ED: Where did you come from to attend Syracuse?
AC: I’m from Urbana, Illinois. A Big Ten college town in the middle of the cornfields!
ED: How did the distance from New York City affect your internships?
AC: The distance from New York City didn’t affect my internships during school, because I refused to let it. I actually applied to and reserved summer student housing in the NYU dorms before I even had an internship lined up for the summer after my sophomore year! The dorms fill up fast and they start accepting applications in February, so it’s a good idea to go ahead and apply. (Columbia and the New School also offer summer housing for students coming from elsewhere.)
ED: How did you arrange interviews?
AC: I realized that for me, meeting with editors in NYC was going to be most possible while I was still at ‘Cuse during the school year. One year, I ended up landing an interview at Redbook for the health editorial internship and drove down by myself (during finals week in May) to meet with the editor who happened to be a ‘Cuse grad. I parked in a midtown parking garage and changed into interview clothes in a McDonald’s bathroom. They called me the next day and offered me the internship. My junior year, I applied to the Time Inc. summer internship program in November and found out I was accepted in March (everyone should apply to their program, they give interns a stipend and provide housing at Columbia!) If you don’t have a car at Syracuse, look into the bus or train schedules. Yes, it can be a hassle, but you have to put in the effort and hustle to land a gig.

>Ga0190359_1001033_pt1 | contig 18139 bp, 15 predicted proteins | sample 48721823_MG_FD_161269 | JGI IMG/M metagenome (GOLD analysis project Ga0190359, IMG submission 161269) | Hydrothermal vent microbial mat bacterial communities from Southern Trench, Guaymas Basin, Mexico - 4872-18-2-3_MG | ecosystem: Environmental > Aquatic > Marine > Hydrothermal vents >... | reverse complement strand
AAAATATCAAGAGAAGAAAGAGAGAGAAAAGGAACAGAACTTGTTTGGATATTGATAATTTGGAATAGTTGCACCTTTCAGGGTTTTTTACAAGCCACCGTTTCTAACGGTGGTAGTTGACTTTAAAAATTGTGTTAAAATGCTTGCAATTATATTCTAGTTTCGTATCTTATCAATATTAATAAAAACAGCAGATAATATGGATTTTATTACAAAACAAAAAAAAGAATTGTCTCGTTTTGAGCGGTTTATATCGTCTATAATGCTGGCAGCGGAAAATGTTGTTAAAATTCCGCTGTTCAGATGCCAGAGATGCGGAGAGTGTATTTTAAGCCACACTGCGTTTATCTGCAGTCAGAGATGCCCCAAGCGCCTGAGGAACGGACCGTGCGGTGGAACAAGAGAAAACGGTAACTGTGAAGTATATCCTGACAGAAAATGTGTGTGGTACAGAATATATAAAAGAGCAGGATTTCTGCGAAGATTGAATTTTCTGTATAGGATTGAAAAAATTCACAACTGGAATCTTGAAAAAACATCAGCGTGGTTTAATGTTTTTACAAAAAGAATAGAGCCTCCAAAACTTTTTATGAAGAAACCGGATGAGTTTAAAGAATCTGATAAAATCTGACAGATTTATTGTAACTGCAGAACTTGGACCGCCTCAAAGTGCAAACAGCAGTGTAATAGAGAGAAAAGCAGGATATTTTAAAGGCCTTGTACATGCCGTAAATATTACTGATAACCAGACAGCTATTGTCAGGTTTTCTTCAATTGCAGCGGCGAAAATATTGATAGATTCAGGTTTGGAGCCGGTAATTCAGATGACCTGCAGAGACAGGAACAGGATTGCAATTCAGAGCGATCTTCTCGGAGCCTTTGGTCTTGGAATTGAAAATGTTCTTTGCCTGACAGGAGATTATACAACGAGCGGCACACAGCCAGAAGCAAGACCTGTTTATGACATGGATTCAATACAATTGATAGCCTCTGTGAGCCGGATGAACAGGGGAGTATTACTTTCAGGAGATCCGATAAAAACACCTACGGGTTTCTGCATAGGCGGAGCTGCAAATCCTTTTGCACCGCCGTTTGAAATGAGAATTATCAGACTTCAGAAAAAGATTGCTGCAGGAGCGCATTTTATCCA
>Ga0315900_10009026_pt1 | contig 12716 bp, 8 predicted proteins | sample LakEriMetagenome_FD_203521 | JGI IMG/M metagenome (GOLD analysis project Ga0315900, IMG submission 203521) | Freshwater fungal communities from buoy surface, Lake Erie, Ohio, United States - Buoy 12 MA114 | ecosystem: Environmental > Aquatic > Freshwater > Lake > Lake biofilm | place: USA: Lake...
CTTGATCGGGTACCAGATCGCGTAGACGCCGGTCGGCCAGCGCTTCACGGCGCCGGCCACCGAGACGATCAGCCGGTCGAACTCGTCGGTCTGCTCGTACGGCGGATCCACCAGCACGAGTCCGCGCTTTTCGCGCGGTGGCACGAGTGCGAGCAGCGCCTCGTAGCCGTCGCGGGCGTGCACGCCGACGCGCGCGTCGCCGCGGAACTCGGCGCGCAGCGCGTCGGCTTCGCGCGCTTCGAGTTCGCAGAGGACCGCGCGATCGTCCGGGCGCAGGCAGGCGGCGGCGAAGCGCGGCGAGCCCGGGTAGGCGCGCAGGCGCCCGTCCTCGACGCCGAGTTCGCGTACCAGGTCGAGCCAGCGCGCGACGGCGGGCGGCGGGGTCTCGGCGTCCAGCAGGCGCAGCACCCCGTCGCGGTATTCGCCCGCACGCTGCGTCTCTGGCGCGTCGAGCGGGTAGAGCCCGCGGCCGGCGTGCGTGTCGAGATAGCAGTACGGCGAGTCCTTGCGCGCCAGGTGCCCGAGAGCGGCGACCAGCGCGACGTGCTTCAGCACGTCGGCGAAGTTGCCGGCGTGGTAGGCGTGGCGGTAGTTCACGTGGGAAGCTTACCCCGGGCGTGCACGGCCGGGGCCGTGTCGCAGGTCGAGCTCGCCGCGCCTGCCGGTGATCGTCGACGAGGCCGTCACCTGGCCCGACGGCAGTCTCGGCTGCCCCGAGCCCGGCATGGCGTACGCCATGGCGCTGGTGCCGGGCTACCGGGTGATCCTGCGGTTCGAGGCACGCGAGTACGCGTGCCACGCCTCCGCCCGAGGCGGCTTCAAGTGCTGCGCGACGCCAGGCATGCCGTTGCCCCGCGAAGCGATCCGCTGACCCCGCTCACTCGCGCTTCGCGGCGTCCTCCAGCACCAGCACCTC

ED: What would you suggest for current students with limited ability to frequently visit the city to connect with editors?
AC: You can connect with editors quite well over email or phone. If you’re not able to come down to the city to have coffee or chat (which many people aren’t, so don’t worry if you can’t), its OK to reach out to an editor via email and ask if they might have a few minutes to chat on the phone instead. Make sure you have some sort of interest in what they do as well as specific questions prepared. It always helps to ask them first about how they landed their job/general career path and then ask any specific questions about what they do now. Always end with asking for advice they might have for you. If you start off asking for advice, it can be a little off-putting. Show that you are interested in them/their job rather than simply what they can do for you.
ED: What is the biggest mistake to avoid in e-mail communication?
AC: Make sure you know what magazine they work for and how to spell it. For example, one of my biggest pet peeves is when people e-mail me and say Women’s Day, when the correct spelling is Woman’s Day. It may seem like a small issue, but it suggests that you didn’t take the time to do your homework.
ED: What advice do you have for a student reaching out to an editor for the first time via e-mail?
AC: Flattery is your friend. Do your research and find a specific article they wrote or thing they handled in the magazine if you can and mention how/why you liked it upfront. Then just explain who you are and why you’re contacting them… Also, don’t be afraid to email editors! We’ve all been in your place before and are happy to help, if you approach it in the right way.